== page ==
And last, there is a photo of Gia, because she is beautiful, and the best of friends. And now, I'd better get ready to take her on a walk while the sun is still shining. And hopefully we will be back again to post soon, and more regularly again.
I've been intrigued by how many #makenine references I've seen around the internet over the past few years. If you're not familiar, it is a challenge set up by Rochelle New of the blog Lucky Lucille and the small business Home Row Fiber Co. The concept is to choose nine sewing (or knitting or crocheting, etc.) projects to be completed throughout the year at any pace. Since my end of the year review shows that I make far more than nine projects a year, and one of my goals is to plan out more of my projects in advance, I thought that I'd try to make two sets of "make nine" plans: one for cold weather, and one for hot weather. Utah doesn't have much in-between weather---it hardly ever hits the 60s or 70s. Mostly it is in the 50s or below or the 80s and up. So while we live here, I think it might help to have two defined wardrobe planning categories, and I thought I'd start by sharing the nine patterns that I have cut out and ready to sew over the next three months of winter.
Starting in the upper left corner and going roughly clockwise:
McCalls 5994 - I have the jacket and skirt cut out of thrifted navy pin-striped wool.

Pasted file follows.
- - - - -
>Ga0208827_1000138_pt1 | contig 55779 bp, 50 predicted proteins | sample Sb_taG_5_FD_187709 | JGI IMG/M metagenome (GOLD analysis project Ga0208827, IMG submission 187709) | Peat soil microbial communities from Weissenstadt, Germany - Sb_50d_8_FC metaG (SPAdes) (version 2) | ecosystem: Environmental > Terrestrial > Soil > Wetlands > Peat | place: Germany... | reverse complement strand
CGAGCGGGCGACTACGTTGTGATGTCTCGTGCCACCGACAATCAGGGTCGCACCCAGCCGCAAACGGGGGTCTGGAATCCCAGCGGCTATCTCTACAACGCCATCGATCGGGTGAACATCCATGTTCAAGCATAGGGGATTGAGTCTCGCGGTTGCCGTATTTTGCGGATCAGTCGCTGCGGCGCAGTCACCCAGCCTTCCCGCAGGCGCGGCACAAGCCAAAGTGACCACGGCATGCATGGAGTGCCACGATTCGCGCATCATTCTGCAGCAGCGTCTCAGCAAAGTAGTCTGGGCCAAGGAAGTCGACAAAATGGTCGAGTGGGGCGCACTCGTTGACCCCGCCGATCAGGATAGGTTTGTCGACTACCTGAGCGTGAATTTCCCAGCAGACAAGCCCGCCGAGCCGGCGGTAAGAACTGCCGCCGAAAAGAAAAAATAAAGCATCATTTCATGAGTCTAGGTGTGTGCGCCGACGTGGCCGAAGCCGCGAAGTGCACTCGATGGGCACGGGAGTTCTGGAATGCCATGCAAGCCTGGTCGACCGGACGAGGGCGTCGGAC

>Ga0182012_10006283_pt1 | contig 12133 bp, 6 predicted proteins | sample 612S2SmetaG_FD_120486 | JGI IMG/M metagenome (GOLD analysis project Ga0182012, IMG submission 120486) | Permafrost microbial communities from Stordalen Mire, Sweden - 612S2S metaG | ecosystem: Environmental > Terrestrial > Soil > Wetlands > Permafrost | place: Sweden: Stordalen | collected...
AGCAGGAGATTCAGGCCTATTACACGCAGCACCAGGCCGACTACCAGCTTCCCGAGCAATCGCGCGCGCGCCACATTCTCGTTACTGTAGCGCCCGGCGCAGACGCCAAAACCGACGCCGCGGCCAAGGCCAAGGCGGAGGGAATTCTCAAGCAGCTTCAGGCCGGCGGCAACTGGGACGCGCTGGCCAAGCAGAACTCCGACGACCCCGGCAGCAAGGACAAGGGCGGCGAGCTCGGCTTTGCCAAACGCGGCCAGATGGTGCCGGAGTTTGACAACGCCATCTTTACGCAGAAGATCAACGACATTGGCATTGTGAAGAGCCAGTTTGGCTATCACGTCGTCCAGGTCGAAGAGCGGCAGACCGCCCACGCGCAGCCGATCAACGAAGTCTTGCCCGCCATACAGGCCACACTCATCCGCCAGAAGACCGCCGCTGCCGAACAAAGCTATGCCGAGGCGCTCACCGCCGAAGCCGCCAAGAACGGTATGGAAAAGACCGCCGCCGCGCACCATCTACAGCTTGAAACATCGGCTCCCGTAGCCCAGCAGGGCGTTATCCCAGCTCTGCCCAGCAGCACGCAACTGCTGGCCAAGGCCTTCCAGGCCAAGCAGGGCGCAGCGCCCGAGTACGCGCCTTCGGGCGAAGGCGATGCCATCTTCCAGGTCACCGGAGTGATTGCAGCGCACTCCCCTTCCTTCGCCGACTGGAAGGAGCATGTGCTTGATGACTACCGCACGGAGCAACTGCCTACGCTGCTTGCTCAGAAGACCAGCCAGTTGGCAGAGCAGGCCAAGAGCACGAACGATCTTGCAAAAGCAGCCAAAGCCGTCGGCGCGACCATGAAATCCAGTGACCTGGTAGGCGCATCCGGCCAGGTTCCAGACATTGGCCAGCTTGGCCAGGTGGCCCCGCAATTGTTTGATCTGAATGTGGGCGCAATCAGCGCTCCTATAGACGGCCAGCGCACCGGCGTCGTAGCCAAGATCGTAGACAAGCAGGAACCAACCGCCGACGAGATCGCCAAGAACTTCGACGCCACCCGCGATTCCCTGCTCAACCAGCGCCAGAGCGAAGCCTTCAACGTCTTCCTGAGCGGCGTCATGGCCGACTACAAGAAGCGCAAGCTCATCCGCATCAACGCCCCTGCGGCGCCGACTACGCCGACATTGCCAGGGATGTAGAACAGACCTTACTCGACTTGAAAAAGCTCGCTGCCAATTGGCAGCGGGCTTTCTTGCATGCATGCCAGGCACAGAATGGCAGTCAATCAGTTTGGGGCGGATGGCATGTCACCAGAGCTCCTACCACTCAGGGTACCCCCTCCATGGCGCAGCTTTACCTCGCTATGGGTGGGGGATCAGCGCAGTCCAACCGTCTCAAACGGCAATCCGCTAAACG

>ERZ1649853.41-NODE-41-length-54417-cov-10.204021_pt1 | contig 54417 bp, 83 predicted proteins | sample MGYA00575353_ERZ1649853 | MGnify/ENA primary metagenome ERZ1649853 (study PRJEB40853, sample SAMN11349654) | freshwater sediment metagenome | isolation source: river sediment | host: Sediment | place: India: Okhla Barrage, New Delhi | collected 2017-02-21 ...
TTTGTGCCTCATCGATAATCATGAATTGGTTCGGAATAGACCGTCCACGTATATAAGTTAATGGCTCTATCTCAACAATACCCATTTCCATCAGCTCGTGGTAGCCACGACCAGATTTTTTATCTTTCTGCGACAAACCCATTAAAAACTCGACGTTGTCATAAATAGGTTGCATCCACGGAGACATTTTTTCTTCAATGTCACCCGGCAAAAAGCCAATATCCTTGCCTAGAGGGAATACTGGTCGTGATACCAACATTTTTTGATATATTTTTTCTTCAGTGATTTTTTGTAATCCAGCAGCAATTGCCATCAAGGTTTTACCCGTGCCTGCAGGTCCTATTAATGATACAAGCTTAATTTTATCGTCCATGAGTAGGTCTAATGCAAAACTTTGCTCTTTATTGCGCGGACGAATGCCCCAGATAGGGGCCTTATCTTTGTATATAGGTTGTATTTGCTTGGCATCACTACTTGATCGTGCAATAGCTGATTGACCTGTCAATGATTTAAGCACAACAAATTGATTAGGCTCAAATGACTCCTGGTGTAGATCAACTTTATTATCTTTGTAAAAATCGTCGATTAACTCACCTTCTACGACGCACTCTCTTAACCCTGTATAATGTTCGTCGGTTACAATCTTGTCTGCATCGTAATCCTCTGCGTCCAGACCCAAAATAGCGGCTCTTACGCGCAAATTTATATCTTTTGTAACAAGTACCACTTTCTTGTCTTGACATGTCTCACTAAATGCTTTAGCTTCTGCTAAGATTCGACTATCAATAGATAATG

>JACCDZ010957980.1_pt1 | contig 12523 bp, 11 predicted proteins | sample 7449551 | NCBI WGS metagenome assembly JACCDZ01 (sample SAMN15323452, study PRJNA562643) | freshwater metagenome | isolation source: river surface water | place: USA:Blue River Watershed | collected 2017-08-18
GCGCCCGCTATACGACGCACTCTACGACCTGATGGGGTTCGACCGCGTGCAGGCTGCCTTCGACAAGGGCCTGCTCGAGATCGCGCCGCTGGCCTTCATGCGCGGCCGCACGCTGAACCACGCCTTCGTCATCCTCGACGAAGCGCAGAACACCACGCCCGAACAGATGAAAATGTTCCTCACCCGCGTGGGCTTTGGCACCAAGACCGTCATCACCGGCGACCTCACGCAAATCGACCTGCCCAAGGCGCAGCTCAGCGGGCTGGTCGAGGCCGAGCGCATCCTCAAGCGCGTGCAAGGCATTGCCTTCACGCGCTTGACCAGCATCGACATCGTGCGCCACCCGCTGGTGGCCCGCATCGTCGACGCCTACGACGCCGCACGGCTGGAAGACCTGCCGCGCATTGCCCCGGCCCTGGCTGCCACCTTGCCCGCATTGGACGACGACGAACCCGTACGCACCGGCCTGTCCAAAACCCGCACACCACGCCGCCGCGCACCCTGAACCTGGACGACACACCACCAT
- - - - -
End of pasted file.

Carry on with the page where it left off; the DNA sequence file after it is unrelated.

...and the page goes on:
Simplicity 7752 - I thought this might work to layer under the jacket of McCalls 5994 as another option from the matching skirt. This is cut out of a thrifted navy cotton-polyester sheet.
Simplicity 9842 - This is also cut out of the same thrifted navy cotton-poly blend sheet. I'm going to make the long-sleeved version, which should work well year-round, and I can wear it with the navy wool McCalls suit for a monochromatic look.
McCalls 5766 - I cut this out of some black flannel that I bought from JoAnns on sale. I wear my flannel dresses a lot in the winter, and would like another option. This one will be maxi length, and I'm excited to try out this pattern and to have a cozy long dress.
McCalls 5771 - This one is almost done, actually. It is laying on my sewing table waiting to have the cuffs finished and buttons done. I made it out of a thrifted white sheet with pale grey stripes. I think this will look nice with my grey wool skirt or grey wool jumper.
Simplicity 7880 - I just cut out a new version in black flannel, to add some warmth to my selection of skirt bottoms for the colder months. I wear my other versions a lot, but they are mostly made out of broadcloth, and I need some heavier, warmer ones.
McCalls 5531 - This is going to become my new brown wool winter coat (although lengthened, and with the skirt widened a little). My mom gave me the wool for my birthday, and I have it cut out, as well as brown flannel left over from another dress I cut out for interlining the bodice and sleeves, and lining that I bought using a birthday gift card from JoAnn fabric stores.
New Look 6073 - I started sewing this before I got my coat supplies, and have been taking a long time finishing all the hand top-stitching, which is why I haven't started my coat. But I'm getting close to finishing, and I think I should be able to wear it over my coat for extra warmth on extra cold days. This is made out of thrifted camel colored wool and thrifted rayon lining (a really lucky find, especially considering it is in a matching, slightly darker shade of camel-gold!).